In this first post, we learned about the Kalyani lab philosophy of summer research – “Make it Happen”. Now, as summer draws to a close, Dr. Dipa Kalyani shares insights and observations of student growth. She recounts and reflects from her front-row seat as the students transform from “novice researchers to mentors.”
We are officially past the halfway point of the summer, and the lab atmosphere is as vibrant as ever. Bowie left for China, but her mentorship has been instrumental throughout the summer. We are sad to see her go, but excited to see her continue to grow as a researcher as she starts graduate school in the Fall.
“To learn to think is to learn to question.”
A phrase from my college application essay resonates with me every year as I witness students’ transition from novice researchers to mentors: “To learn to think is to learn to question.” The students are finally at a point where they “question” procedures that they previously “accepted”.
The students are finally at a point where they “question” procedures that they previously “accepted”.
All students have made tremendous progress on their projects. They have streamlined procedures to make their projects more manageable during the upcoming academic year. It has been great to see students take ownership of their research. Students improvised on procedures for making and purifying substrates for their projects. They have learned time management skills to carefully plan their days/weeks to accomplish their goals. They are making documents for instrument operation and data keeping protocols, something we have gotten better at each year.
Students often express how satisfying it is to see results quickly. In the words of students: “We can get more done in lab in one day during the summer than we could during each week throughout the academic year. It’s crazy to compare what we know now to what we thought we knew at the beginning of the summer”
Another student noted…”I have learned to question and appreciate the details necessary to be accountable for the discoveries I make in lab that might ultimately be published”
Another student noted: “Before starting research I thought I knew how to maintain a lab notebook from general and organic chemistry classes. Research has taken documentation to the next level. In classes we followed procedures, whereas in research we are developing procedures for new reactions. I have learned to question and appreciate the details necessary to be accountable for the discoveries I make in lab that might ultimately be published in a manuscript I co-author”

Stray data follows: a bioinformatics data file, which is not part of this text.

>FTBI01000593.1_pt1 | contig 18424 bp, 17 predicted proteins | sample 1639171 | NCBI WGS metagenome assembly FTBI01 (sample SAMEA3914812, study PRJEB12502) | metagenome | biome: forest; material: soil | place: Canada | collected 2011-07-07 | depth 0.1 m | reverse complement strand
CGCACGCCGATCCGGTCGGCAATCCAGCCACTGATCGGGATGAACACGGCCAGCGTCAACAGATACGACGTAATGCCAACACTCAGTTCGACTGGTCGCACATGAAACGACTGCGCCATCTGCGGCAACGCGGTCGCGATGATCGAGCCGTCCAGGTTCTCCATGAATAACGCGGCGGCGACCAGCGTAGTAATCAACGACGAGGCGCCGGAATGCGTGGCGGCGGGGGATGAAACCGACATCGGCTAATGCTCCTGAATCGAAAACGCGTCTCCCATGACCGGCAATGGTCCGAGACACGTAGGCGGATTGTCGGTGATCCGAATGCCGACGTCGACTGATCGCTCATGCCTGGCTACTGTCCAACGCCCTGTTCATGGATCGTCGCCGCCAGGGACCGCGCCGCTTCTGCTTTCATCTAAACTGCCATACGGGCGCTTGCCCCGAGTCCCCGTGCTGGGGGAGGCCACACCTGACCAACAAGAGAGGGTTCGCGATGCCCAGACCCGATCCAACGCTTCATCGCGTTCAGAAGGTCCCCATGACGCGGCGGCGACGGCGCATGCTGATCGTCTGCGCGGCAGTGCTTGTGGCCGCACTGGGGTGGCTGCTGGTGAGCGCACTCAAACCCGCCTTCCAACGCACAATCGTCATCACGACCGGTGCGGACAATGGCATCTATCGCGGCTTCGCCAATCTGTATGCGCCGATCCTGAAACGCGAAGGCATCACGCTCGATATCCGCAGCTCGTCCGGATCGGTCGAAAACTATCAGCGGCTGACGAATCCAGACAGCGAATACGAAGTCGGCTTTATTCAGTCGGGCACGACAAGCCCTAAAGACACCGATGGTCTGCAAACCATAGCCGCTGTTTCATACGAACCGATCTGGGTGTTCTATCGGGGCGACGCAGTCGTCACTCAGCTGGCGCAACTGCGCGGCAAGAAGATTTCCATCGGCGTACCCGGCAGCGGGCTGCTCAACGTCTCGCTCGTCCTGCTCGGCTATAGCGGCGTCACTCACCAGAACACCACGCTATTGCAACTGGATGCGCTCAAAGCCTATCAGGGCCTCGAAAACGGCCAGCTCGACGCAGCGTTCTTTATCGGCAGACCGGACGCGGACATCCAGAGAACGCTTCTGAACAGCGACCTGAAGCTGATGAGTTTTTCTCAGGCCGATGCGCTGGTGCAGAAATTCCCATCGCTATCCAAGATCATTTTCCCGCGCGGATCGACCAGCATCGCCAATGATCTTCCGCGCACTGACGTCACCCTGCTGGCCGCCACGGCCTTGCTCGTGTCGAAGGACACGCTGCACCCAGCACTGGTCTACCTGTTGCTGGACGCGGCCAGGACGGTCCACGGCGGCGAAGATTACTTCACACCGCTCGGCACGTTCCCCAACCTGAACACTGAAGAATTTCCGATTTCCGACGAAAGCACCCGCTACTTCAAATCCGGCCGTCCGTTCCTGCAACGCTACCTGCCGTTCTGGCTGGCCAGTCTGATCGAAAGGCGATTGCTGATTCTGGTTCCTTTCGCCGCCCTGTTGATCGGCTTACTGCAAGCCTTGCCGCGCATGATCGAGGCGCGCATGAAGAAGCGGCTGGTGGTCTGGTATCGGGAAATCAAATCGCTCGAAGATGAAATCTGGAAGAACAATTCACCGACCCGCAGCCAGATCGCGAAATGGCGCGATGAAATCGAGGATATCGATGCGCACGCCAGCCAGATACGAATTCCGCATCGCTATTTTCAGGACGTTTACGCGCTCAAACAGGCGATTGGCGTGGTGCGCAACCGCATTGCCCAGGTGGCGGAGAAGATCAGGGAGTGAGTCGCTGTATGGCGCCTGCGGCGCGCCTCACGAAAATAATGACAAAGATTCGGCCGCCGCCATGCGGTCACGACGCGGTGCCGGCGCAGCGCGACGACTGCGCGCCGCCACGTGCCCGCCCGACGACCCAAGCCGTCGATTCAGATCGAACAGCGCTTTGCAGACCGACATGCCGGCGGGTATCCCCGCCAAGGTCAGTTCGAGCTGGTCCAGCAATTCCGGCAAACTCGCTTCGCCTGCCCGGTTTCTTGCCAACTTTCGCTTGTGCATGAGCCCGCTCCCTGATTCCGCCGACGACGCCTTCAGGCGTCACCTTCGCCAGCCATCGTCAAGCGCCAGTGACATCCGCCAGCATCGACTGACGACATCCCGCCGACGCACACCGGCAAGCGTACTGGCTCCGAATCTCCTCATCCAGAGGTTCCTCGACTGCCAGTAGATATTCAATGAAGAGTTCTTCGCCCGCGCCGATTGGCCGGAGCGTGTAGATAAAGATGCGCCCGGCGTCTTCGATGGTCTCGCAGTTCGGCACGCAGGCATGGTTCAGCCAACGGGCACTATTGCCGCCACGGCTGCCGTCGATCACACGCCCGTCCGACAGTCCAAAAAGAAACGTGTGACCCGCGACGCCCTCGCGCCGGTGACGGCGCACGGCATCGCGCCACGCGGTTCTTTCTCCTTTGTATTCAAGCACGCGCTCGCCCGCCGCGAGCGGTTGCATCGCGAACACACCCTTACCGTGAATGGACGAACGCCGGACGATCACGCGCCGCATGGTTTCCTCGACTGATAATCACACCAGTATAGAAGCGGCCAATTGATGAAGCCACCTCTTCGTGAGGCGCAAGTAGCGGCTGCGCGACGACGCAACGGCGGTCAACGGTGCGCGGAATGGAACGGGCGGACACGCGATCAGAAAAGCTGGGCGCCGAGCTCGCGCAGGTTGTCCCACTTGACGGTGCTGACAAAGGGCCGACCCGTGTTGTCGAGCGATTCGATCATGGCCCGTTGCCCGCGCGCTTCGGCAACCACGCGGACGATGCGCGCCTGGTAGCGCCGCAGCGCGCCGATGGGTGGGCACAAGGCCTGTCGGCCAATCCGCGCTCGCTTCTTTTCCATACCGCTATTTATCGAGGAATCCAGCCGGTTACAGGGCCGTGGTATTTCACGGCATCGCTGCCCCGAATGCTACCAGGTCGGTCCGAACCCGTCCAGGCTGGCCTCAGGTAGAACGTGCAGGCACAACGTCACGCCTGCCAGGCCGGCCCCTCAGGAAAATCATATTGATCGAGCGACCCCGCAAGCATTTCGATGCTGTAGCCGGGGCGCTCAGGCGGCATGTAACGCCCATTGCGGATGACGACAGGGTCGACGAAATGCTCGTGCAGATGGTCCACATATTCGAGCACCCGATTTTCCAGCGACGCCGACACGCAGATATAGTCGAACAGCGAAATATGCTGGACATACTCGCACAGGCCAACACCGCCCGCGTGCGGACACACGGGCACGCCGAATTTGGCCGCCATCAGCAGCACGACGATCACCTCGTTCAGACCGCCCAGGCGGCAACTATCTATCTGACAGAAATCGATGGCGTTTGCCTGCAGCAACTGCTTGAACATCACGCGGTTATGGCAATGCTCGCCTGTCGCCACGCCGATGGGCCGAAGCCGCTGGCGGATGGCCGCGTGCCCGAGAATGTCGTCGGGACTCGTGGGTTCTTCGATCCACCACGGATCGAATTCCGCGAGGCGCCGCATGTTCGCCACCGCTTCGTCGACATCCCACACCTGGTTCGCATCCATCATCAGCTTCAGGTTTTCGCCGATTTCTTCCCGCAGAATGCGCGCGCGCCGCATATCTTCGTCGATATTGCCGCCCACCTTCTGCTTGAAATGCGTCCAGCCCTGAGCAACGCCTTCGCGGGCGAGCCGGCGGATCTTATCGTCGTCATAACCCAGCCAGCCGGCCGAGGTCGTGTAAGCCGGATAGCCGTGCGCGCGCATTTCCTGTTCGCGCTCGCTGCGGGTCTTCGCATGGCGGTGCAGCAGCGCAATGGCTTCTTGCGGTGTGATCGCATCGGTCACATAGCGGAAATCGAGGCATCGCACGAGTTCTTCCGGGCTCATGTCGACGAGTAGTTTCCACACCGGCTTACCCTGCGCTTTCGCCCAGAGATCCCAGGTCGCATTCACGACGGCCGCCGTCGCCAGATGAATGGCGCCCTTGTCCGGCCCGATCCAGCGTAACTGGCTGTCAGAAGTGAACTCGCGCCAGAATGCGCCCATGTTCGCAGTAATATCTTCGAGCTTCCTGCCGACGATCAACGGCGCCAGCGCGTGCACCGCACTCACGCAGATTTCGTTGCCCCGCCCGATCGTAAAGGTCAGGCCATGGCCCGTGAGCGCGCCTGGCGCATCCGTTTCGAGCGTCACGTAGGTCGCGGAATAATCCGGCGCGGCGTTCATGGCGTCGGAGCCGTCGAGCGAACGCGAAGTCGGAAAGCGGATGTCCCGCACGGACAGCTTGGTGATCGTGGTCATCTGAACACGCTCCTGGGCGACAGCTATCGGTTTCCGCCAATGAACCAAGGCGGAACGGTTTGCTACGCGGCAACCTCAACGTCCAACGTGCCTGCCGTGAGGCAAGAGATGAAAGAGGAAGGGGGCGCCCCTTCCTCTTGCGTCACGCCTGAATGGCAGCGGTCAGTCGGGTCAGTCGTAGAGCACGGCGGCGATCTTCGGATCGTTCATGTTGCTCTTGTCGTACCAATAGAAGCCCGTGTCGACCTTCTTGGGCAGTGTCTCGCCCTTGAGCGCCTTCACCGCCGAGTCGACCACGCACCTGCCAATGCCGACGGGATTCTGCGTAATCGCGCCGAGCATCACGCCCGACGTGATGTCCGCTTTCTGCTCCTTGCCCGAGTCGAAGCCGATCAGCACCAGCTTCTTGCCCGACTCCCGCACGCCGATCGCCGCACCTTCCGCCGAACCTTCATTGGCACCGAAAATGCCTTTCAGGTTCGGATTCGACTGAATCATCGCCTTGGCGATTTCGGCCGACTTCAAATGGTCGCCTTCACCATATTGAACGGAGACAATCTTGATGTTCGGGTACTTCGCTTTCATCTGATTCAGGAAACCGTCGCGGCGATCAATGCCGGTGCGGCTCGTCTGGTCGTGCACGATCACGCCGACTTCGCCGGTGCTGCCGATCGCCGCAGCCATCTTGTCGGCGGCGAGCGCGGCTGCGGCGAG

While students are excited about research, they are equally eager to spend time together. Prior to the summer, the students were acquaintances, but now each team has a name, and each student has a nickname.
Unlike the previous three years I have spent considerable time in lab myself this summer to complete experiments for a manuscript on a project that we started in 2015. Students on this project have either graduated or are pursuing an off-campus industrial internship. My presence in lab has helped ensure students are following procedures the correct way and makes it easier for students to ask questions or receive immediate advice. Summer research in my lab ends in two weeks after which I am leaving to visit my family in India for three weeks! In August, I will be attending the Fall ACS meeting before getting busy with the academic year responsibilities in late August.
My presence in lab has helped ensure students are following procedures the correct way and makes it easier for students to ask questions or receive immediate advice.
This year’s summer research students plan to continue their research projects during the academic year. They will become mentors to incoming students and are attempting to prepare for their new roles. They are in the process of creating a document that outlines basic procedures and expectations for the lab. It’s the circle of Kalyani Lab!
~Dr. Dipa Kalyani is an Associate Professor of Chemistry at St. Olaf College where her research with undergraduates focuses on the discovery of greener and more economical processes for the construction of molecular architectures commonly found in many chemicals.